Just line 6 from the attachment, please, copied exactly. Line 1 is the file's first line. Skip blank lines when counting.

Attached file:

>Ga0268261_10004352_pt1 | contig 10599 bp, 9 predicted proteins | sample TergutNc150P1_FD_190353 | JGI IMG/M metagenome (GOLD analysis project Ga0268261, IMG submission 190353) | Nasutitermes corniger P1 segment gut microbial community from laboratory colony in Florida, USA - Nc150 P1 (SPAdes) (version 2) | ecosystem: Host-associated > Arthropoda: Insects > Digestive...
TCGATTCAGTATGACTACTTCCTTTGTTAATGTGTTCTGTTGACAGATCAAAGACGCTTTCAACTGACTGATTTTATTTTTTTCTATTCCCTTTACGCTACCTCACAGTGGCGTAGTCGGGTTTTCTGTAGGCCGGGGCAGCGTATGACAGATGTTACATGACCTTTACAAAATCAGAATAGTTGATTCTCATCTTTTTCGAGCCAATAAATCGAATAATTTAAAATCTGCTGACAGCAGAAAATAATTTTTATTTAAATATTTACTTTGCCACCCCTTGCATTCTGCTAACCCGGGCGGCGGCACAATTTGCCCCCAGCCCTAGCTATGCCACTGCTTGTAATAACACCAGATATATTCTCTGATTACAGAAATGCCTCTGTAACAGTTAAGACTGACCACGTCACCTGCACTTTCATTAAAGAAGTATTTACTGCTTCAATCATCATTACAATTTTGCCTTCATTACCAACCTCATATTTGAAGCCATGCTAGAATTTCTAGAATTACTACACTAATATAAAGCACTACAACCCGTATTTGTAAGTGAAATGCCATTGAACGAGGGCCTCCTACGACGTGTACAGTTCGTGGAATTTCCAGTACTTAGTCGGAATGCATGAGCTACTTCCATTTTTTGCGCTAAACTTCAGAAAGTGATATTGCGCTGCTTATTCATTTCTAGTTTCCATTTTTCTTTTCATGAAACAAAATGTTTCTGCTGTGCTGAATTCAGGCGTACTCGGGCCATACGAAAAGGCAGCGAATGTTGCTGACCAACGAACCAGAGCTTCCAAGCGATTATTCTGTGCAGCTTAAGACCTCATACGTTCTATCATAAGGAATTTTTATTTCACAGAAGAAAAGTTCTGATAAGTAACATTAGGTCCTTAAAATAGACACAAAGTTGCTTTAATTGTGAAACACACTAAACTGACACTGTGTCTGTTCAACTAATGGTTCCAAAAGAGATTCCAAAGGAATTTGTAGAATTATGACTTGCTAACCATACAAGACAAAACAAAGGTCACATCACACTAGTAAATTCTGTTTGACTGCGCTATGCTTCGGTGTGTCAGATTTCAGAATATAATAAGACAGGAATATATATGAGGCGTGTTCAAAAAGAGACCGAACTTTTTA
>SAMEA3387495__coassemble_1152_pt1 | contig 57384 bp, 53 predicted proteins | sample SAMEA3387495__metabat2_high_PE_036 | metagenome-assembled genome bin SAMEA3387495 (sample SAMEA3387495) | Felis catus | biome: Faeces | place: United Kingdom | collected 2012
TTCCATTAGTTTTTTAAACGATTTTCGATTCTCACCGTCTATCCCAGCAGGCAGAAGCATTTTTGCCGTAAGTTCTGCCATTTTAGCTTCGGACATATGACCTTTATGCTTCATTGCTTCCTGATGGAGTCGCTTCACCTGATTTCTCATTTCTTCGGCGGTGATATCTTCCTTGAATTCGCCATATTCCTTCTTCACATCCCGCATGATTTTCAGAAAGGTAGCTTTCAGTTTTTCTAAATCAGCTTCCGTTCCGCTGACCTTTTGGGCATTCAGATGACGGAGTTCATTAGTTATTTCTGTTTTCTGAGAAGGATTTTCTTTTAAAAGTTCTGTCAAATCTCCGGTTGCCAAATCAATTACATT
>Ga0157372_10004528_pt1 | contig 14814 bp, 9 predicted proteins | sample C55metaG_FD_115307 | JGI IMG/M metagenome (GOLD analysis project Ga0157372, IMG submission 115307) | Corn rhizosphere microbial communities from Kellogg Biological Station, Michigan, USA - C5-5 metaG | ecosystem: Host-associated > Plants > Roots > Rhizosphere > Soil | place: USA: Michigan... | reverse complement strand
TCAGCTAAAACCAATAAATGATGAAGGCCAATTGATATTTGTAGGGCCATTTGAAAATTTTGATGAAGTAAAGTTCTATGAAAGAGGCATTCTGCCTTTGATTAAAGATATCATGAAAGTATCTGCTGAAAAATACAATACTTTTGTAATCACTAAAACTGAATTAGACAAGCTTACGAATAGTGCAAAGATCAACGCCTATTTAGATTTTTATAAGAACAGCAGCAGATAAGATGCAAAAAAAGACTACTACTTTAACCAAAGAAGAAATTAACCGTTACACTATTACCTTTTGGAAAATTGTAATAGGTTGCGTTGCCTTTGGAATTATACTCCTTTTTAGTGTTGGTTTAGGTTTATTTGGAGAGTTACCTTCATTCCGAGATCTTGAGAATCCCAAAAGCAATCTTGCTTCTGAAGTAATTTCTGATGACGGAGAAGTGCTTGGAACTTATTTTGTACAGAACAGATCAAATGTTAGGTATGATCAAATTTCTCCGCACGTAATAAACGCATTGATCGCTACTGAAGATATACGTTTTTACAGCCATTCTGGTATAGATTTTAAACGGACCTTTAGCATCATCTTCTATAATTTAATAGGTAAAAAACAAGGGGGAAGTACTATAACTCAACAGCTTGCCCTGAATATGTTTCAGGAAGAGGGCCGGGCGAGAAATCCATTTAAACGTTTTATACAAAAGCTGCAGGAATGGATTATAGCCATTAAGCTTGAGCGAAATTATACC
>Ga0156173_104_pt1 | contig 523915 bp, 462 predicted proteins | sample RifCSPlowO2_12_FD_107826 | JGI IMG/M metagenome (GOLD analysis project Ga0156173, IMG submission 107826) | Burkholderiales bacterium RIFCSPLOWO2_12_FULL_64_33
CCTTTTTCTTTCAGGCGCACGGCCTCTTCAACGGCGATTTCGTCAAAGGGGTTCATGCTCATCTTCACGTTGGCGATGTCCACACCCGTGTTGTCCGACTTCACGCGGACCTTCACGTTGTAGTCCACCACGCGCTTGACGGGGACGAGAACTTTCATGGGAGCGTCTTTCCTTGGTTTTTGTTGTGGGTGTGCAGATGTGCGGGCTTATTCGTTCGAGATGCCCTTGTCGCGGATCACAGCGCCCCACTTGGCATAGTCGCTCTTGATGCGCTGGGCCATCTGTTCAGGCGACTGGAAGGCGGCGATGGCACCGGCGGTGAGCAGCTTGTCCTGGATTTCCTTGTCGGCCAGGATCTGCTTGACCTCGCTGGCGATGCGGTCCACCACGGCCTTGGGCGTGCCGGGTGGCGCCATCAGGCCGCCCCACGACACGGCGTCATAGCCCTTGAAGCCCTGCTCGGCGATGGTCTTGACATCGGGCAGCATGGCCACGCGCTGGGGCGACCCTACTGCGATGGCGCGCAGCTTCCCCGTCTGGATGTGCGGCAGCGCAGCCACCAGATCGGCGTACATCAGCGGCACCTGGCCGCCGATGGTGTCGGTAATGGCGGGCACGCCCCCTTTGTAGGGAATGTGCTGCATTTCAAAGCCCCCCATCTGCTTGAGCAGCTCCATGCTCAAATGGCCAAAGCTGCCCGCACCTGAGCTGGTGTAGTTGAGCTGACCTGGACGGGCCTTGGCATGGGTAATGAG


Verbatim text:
TCAGCTAAAACCAATAAATGATGAAGGCCAATTGATATTTGTAGGGCCATTTGAAAATTTTGATGAAGTAAAGTTCTATGAAAGAGGCATTCTGCCTTTGATTAAAGATATCATGAAAGTATCTGCTGAAAAATACAATACTTTTGTAATCACTAAAACTGAATTAGACAAGCTTACGAATAGTGCAAAGATCAACGCCTATTTAGATTTTTATAAGAACAGCAGCAGATAAGATGCAAAAAAAGACTACTACTTTAACCAAAGAAGAAATTAACCGTTACACTATTACCTTTTGGAAAATTGTAATAGGTTGCGTTGCCTTTGGAATTATACTCCTTTTTAGTGTTGGTTTAGGTTTATTTGGAGAGTTACCTTCATTCCGAGATCTTGAGAATCCCAAAAGCAATCTTGCTTCTGAAGTAATTTCTGATGACGGAGAAGTGCTTGGAACTTATTTTGTACAGAACAGATCAAATGTTAGGTATGATCAAATTTCTCCGCACGTAATAAACGCATTGATCGCTACTGAAGATATACGTTTTTACAGCCATTCTGGTATAGATTTTAAACGGACCTTTAGCATCATCTTCTATAATTTAATAGGTAAAAAACAAGGGGGAAGTACTATAACTCAACAGCTTGCCCTGAATATGTTTCAGGAAGAGGGCCGGGCGAGAAATCCATTTAAACGTTTTATACAAAAGCTGCAGGAATGGATTATAGCCATTAAGCTTGAGCGAAATTATACC